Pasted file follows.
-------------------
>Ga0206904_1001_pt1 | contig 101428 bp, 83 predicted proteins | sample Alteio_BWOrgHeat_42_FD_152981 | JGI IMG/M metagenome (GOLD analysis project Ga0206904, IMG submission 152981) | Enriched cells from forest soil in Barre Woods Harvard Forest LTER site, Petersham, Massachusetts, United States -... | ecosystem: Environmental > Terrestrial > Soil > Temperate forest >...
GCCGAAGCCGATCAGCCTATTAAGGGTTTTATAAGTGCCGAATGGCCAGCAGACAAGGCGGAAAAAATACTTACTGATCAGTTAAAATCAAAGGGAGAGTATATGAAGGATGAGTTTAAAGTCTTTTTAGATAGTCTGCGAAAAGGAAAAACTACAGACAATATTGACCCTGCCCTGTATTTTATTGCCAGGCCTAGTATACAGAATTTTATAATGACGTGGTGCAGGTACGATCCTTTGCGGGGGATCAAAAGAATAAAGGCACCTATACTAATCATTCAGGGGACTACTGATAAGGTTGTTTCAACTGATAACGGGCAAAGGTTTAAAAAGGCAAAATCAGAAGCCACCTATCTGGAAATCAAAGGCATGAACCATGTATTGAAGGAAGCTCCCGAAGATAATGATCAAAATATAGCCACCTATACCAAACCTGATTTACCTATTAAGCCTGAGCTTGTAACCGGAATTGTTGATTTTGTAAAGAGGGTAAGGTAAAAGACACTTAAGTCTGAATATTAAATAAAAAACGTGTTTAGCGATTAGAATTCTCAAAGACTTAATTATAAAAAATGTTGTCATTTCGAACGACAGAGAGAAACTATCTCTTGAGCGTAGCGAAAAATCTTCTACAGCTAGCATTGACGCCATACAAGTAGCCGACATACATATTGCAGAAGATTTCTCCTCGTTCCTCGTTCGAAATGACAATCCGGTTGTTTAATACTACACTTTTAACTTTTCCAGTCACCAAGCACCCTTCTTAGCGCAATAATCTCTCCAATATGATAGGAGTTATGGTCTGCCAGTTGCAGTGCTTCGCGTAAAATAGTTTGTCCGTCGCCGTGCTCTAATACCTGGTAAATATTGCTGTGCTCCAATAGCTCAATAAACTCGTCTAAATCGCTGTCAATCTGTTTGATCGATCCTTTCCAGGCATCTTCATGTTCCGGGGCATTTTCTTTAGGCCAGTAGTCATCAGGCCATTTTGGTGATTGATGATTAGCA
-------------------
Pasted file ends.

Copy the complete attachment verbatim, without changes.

>Ga0206904_1001_pt1 | contig 101428 bp, 83 predicted proteins | sample Alteio_BWOrgHeat_42_FD_152981 | JGI IMG/M metagenome (GOLD analysis project Ga0206904, IMG submission 152981) | Enriched cells from forest soil in Barre Woods Harvard Forest LTER site, Petersham, Massachusetts, United States -... | ecosystem: Environmental > Terrestrial > Soil > Temperate forest >...
GCCGAAGCCGATCAGCCTATTAAGGGTTTTATAAGTGCCGAATGGCCAGCAGACAAGGCGGAAAAAATACTTACTGATCAGTTAAAATCAAAGGGAGAGTATATGAAGGATGAGTTTAAAGTCTTTTTAGATAGTCTGCGAAAAGGAAAAACTACAGACAATATTGACCCTGCCCTGTATTTTATTGCCAGGCCTAGTATACAGAATTTTATAATGACGTGGTGCAGGTACGATCCTTTGCGGGGGATCAAAAGAATAAAGGCACCTATACTAATCATTCAGGGGACTACTGATAAGGTTGTTTCAACTGATAACGGGCAAAGGTTTAAAAAGGCAAAATCAGAAGCCACCTATCTGGAAATCAAAGGCATGAACCATGTATTGAAGGAAGCTCCCGAAGATAATGATCAAAATATAGCCACCTATACCAAACCTGATTTACCTATTAAGCCTGAGCTTGTAACCGGAATTGTTGATTTTGTAAAGAGGGTAAGGTAAAAGACACTTAAGTCTGAATATTAAATAAAAAACGTGTTTAGCGATTAGAATTCTCAAAGACTTAATTATAAAAAATGTTGTCATTTCGAACGACAGAGAGAAACTATCTCTTGAGCGTAGCGAAAAATCTTCTACAGCTAGCATTGACGCCATACAAGTAGCCGACATACATATTGCAGAAGATTTCTCCTCGTTCCTCGTTCGAAATGACAATCCGGTTGTTTAATACTACACTTTTAACTTTTCCAGTCACCAAGCACCCTTCTTAGCGCAATAATCTCTCCAATATGATAGGAGTTATGGTCTGCCAGTTGCAGTGCTTCGCGTAAAATAGTTTGTCCGTCGCCGTGCTCTAATACCTGGTAAATATTGCTGTGCTCCAATAGCTCAATAAACTCGTCTAAATCGCTGTCAATCTGTTTGATCGATCCTTTCCAGGCATCTTCATGTTCCGGGGCATTTTCTTTAGGCCAGTAGTCATCAGGCCATTTTGGTGATTGATGATTAGCA